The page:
Availability of finance and the red tape involved in its sanction, disbursement, and utilization has discouraged many entrepreneurs from seeking government support. It is expected that the committee constituted for the purpose of suggesting improvement measures shall look into this and would make appropriate recommendations in this line. However it is proposed in the budget that a fund of funds with a corpus of Rupees ten thousand crores shall be set up for providing equity through venture capital funds, quasi equity, soft loans and other risk capital specially to encourage new startups by youth. This is going to help the younger generation which is full of creative ideas and energy to initiate business venture to tap the market opportunity in different sectors of industry. We witness number of venture capitalists in the market who are making strides in different businesses with their calculated risk and stake. However such an initiative of the government shall provide a cushion to the young entrepreneurs and strengthen their risk taking ability. The budget also proposes to develop an entrepreneur friendly legal bankruptcy framework for SMEs to enable easy exit. This shall surely help ailing entrepreneurs and provide them a respite from running loss making units.
Technology is a big differentiator in the domain of entrepreneurship. Its effective use has turned many young entrepreneurs into millionaires. The present government seems serious about using technology for the advantage of the entrepreneurs. It has proposed to set up a dedicated corpus of Rupees two hundred crores to establish Technology Centre Network. This would facilitate resource sharing and help the entrepreneurs to interact and network with their counterparts.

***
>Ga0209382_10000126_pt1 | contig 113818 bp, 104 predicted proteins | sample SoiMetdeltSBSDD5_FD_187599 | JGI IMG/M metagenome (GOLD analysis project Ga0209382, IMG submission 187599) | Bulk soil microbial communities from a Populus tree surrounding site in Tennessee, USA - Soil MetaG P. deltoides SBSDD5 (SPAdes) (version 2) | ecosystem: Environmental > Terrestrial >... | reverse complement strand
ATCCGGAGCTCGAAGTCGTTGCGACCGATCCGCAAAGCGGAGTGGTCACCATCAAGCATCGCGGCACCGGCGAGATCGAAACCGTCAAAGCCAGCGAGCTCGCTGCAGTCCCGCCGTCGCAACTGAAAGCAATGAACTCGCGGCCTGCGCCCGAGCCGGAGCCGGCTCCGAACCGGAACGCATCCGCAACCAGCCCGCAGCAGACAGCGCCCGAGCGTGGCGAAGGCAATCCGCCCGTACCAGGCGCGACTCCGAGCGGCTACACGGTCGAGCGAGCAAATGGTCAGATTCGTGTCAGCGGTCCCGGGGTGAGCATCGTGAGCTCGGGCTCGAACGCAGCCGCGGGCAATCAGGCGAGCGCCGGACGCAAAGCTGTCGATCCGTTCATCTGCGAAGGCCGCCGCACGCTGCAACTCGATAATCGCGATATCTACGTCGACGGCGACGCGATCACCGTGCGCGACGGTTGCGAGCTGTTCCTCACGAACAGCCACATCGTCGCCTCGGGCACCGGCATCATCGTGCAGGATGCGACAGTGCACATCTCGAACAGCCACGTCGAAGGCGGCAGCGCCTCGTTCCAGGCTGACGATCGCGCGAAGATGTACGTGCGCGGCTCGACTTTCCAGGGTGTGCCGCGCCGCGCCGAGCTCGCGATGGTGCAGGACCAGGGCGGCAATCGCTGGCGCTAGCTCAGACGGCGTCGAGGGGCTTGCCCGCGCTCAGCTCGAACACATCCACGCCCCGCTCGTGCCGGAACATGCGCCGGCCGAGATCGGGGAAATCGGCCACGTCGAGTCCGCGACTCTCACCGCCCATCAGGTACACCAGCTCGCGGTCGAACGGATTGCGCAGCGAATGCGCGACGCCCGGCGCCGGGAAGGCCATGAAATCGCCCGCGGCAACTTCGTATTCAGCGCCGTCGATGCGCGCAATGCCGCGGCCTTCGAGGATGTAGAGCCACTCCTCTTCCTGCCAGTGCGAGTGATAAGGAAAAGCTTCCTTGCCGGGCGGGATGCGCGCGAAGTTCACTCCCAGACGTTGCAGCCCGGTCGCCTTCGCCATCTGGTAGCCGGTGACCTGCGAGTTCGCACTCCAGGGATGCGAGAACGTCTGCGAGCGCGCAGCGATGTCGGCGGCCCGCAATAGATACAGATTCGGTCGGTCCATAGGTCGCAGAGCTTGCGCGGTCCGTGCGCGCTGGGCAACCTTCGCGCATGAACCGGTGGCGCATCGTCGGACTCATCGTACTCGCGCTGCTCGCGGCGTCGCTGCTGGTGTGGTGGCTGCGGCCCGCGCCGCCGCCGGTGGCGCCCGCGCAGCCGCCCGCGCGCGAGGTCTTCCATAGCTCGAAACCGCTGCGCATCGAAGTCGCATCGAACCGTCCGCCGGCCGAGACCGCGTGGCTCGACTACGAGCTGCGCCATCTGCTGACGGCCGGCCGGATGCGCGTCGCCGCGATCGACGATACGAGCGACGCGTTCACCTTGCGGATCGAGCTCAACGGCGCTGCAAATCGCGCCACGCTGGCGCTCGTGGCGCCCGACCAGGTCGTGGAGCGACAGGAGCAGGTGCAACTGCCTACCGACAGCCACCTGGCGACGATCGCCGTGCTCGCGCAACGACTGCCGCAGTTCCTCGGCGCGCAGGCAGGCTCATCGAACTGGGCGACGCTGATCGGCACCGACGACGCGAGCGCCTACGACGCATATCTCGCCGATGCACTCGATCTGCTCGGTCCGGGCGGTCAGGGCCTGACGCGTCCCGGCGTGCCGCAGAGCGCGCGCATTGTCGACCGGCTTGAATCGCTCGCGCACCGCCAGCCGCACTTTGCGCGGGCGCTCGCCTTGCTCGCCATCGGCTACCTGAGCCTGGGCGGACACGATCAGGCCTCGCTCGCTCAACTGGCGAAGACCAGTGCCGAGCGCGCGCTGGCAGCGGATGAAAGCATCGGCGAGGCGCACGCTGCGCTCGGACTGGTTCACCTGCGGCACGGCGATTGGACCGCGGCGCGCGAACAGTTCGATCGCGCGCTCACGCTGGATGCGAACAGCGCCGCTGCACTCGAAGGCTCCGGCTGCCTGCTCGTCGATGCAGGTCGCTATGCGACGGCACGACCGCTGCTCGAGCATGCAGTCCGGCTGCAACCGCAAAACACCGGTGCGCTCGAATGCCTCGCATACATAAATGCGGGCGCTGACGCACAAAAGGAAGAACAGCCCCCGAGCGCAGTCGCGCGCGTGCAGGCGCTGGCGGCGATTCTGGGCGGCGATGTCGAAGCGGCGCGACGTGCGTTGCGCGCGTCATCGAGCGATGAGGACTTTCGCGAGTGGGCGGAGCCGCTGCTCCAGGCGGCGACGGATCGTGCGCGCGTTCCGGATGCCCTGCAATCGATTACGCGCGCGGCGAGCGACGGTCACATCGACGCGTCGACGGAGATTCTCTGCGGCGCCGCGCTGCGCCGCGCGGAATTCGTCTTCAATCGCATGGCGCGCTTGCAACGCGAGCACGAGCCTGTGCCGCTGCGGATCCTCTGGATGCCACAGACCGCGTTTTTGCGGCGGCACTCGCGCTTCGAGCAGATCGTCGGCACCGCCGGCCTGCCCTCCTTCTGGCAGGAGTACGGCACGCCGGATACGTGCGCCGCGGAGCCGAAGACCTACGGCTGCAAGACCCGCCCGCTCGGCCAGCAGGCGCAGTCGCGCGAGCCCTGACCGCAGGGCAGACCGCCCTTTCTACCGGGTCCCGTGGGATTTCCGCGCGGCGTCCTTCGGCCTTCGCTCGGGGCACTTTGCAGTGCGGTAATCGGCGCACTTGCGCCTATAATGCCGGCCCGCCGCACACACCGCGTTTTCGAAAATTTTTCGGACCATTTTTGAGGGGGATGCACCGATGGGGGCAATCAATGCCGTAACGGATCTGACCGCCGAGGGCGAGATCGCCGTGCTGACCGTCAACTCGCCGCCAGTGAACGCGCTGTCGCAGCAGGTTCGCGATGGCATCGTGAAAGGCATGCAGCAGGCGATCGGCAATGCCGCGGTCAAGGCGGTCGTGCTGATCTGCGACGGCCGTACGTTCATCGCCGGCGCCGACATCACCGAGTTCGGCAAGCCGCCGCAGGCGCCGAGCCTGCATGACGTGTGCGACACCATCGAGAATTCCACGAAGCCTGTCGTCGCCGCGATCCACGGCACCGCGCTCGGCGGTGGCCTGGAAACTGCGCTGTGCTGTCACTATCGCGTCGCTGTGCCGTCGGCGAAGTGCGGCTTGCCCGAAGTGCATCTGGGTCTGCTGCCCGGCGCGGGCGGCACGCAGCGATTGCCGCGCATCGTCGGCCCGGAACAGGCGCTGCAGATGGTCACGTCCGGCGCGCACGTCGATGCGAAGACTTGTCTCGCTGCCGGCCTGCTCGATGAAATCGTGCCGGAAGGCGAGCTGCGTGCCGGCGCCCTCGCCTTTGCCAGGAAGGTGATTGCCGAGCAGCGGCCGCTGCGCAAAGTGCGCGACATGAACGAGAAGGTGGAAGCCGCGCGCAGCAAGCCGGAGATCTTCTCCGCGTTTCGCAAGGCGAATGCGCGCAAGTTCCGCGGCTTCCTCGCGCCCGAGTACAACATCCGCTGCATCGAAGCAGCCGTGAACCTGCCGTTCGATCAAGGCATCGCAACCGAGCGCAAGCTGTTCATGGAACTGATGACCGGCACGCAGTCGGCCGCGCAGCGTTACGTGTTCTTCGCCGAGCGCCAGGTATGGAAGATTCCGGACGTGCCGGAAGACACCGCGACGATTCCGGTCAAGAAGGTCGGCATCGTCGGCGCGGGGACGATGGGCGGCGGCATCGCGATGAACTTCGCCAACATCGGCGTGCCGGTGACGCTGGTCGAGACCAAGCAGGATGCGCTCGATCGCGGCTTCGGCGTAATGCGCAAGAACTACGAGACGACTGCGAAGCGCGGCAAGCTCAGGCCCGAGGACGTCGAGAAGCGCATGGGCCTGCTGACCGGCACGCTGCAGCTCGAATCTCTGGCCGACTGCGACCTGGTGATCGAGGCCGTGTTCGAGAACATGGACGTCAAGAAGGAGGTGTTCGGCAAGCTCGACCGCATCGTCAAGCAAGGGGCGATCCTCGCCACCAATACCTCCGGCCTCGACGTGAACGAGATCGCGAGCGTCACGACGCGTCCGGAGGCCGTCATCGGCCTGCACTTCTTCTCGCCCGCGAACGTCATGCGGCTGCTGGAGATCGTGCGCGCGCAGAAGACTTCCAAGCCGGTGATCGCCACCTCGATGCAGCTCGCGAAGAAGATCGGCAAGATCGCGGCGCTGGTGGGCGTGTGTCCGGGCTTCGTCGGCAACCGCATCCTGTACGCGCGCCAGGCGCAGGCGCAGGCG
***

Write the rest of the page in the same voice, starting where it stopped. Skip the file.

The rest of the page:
As experienced marketing of products and services is a big challenge before the entrepreneurs and many times because of poor supply (quality & time) of raw material or poor delivery mechanism or appropriate distribution networks, the products do not reach the customer at opportune time. Further the conditions laid down by the suppliers and vendors also sometime hinder constant supply of raw material and other required back-end support specially in highly competitive market. This calls for an effective integration approach. The government plans to launch a program to facilitate forward and backward linkages with multiple value chain of manufacturing and service delivery. It should really help new as well as existing businesses and support them from both the sides, viz., suppliers and distributors.
It is heartening to note that almost all the challenges have been well addressed by the budget and as visible from the market responses it seems the stakeholders involved in the MSME sector shall take a sigh of relief that their concerns are addressed through this budget. The greater challenge that every government faces is to take the policies to the grass-root level and to implement them in most earnest and honest way. The policies on paper look very effective, their proposed framework indicate a positive direction towards self-sustainability, yet the past experience teaches us that many times it does not translate into reality because of their non-implementation or faulty implementation. If the government is seriously concerned, it has to move a leap forward and efficiently implement the programs and assure a bright future to the entrepreneurial spirit of India.
(published in SME World, August 2014 issue)